During a discussion on digital currencies entitled “Old Money, New Cash,” Andy Haldane, Chief Financial expert and the Executive Director of Monetary Analysis and Stats of the Bank of England and his group stated that “Digital currencies are ‘more difficult cash’ than a gold standard” because “sustained adoption [of bitcoin] would see continuous deflation.”
Haldane began by explaining the essentials of bitcoin and its “benefits and downsides” as a peer to peer payment system. Haldane and his group described bitcoin in 4 major aspects:
- Distributed: higher resilience, no central control, a coordination problem
- Pseudonymous (and possibly anonymous)
- Push-only (no ‘direct debits’): payments are final and can not be imposed
- Individually inexpensive, but socially costly (but this could be repaired)
Haldane continued to expound that bitcoin might interrupt the traditional financial industry, due to the world’s significantly underbanked areas and the surge of boost in wise phone uses.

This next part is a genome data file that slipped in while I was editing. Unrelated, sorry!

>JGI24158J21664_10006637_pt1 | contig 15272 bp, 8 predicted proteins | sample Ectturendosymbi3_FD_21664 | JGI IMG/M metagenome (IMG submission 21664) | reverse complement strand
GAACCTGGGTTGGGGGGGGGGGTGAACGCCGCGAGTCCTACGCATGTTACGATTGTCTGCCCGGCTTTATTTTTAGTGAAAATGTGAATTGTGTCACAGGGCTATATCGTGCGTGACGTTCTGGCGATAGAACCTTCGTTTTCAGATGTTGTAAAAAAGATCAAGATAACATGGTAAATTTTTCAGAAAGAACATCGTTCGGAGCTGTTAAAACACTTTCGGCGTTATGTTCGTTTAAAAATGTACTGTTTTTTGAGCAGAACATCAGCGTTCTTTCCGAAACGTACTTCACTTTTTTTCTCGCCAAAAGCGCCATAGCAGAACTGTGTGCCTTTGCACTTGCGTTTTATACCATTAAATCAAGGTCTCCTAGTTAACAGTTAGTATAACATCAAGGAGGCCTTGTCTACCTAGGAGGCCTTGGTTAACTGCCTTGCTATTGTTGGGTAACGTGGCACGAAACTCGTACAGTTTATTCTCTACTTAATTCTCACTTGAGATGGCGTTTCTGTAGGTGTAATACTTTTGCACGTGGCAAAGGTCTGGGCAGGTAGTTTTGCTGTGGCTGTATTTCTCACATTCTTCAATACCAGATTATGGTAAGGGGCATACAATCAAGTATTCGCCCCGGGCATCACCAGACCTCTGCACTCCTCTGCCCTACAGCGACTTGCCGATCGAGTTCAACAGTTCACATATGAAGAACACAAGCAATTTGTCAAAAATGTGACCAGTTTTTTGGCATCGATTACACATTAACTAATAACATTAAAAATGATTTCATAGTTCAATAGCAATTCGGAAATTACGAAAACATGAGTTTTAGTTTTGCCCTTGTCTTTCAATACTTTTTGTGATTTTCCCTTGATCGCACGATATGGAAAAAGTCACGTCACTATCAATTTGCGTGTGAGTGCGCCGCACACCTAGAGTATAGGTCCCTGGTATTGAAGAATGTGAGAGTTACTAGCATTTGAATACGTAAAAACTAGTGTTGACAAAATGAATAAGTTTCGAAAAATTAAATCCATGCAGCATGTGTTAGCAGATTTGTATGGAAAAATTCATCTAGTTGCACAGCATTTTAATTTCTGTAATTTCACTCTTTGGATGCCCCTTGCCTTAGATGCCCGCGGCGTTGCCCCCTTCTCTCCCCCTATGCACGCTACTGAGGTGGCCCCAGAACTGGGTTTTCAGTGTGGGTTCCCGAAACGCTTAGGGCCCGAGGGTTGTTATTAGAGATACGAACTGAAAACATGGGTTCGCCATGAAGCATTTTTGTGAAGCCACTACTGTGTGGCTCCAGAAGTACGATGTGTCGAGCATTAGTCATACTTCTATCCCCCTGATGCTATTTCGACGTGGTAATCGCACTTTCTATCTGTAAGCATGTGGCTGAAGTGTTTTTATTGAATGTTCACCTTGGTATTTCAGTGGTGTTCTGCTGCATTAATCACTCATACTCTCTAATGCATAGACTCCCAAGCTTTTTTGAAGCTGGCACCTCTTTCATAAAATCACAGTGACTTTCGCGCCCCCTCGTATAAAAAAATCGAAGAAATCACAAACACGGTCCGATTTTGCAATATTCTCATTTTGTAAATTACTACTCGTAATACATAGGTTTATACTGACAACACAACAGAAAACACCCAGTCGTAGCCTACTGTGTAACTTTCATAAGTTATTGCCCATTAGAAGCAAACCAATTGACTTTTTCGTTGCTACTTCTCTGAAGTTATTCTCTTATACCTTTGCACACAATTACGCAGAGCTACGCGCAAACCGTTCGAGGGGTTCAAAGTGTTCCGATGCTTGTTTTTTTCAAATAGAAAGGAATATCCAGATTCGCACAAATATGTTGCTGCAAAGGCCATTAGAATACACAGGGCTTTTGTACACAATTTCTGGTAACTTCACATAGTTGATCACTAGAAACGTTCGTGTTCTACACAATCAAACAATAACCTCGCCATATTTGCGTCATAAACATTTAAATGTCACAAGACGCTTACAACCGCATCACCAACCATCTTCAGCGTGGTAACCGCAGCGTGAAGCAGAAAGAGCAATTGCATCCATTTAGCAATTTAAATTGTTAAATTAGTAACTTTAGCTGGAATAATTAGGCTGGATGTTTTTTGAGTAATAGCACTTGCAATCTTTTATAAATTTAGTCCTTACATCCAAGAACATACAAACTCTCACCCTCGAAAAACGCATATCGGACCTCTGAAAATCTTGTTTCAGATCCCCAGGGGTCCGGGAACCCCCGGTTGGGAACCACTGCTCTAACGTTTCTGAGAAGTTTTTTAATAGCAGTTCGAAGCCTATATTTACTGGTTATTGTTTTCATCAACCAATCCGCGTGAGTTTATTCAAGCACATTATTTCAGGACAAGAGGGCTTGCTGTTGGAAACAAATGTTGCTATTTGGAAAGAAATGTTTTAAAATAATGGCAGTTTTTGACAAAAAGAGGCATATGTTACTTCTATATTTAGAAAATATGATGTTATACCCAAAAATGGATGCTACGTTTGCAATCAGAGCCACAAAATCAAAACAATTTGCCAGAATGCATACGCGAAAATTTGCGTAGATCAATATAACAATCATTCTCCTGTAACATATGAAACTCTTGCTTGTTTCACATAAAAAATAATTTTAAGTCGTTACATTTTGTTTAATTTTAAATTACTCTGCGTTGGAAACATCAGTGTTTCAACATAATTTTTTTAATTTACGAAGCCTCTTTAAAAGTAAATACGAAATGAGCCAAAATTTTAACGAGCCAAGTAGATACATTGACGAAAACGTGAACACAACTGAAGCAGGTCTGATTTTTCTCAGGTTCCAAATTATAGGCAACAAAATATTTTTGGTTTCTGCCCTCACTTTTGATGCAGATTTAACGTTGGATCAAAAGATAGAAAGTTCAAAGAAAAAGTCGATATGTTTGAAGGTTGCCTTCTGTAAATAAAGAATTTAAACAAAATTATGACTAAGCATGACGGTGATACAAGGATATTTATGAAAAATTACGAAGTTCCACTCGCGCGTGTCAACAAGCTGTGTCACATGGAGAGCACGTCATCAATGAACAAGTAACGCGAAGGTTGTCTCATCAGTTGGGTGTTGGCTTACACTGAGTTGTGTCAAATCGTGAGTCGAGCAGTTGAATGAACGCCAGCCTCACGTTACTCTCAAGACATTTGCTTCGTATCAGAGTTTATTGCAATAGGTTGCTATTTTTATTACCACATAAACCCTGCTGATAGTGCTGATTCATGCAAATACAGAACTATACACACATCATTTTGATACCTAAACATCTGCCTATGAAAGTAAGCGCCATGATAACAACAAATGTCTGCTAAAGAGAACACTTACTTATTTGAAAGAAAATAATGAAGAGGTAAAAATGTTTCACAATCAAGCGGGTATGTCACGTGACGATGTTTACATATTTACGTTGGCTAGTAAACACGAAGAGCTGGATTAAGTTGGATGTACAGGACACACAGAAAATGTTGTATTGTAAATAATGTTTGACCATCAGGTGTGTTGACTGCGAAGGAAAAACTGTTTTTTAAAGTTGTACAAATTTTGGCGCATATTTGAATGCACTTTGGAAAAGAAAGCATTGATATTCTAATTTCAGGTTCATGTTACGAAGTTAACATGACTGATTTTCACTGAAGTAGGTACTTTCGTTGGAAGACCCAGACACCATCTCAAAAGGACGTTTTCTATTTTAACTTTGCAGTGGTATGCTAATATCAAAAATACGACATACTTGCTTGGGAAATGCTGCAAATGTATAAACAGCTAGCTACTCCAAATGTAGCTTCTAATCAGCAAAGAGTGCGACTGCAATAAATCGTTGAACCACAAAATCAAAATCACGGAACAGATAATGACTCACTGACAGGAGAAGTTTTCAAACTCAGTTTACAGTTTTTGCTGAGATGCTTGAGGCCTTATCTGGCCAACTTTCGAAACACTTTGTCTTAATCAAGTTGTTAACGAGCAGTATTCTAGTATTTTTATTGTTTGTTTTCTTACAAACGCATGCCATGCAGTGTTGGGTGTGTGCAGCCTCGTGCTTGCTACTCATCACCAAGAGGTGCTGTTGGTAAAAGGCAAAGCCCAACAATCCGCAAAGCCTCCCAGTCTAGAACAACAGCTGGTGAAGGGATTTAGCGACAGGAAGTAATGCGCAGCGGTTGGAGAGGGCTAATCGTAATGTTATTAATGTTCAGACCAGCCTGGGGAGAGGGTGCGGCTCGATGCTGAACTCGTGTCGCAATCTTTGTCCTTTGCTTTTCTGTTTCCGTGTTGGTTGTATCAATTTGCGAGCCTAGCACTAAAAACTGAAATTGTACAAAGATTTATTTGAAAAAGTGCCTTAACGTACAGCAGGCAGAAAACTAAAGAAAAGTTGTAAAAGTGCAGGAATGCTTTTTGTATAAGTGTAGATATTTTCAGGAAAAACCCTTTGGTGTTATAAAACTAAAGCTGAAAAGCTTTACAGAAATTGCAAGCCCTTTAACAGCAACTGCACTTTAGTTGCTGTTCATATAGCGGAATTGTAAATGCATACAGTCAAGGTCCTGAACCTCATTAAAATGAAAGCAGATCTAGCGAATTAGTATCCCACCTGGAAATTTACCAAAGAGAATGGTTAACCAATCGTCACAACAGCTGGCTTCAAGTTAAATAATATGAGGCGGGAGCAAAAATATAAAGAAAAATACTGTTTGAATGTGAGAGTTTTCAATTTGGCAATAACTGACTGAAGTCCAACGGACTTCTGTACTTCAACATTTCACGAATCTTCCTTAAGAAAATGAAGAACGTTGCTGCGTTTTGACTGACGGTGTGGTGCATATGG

2 million UK adults do not have checking account and 2.5 billion people in the world have no access to monetary services, stated Haldane. However, offered the estimate that 80 % of the world’s population will certainly own a smartphone within 5 years, Haldane believes that lots of might turn toward digital currency to store their cost savings.
Regardless of his positive remarks and discussion on bitcoin, Haldane brought a closure to his talk by saying, “The least interesting feature of Bitcoin, and other distributed ledger systems, is that they are digital. Digital currencies are crucial for how they deploy the readily available technology in a new method.”
Photo Katie Chan / Wikimedia (CC)
The post Bank of England: Bitcoin is “Harder Money” than Gold Due to Deflation appeared initially on Bitcoin Magazine.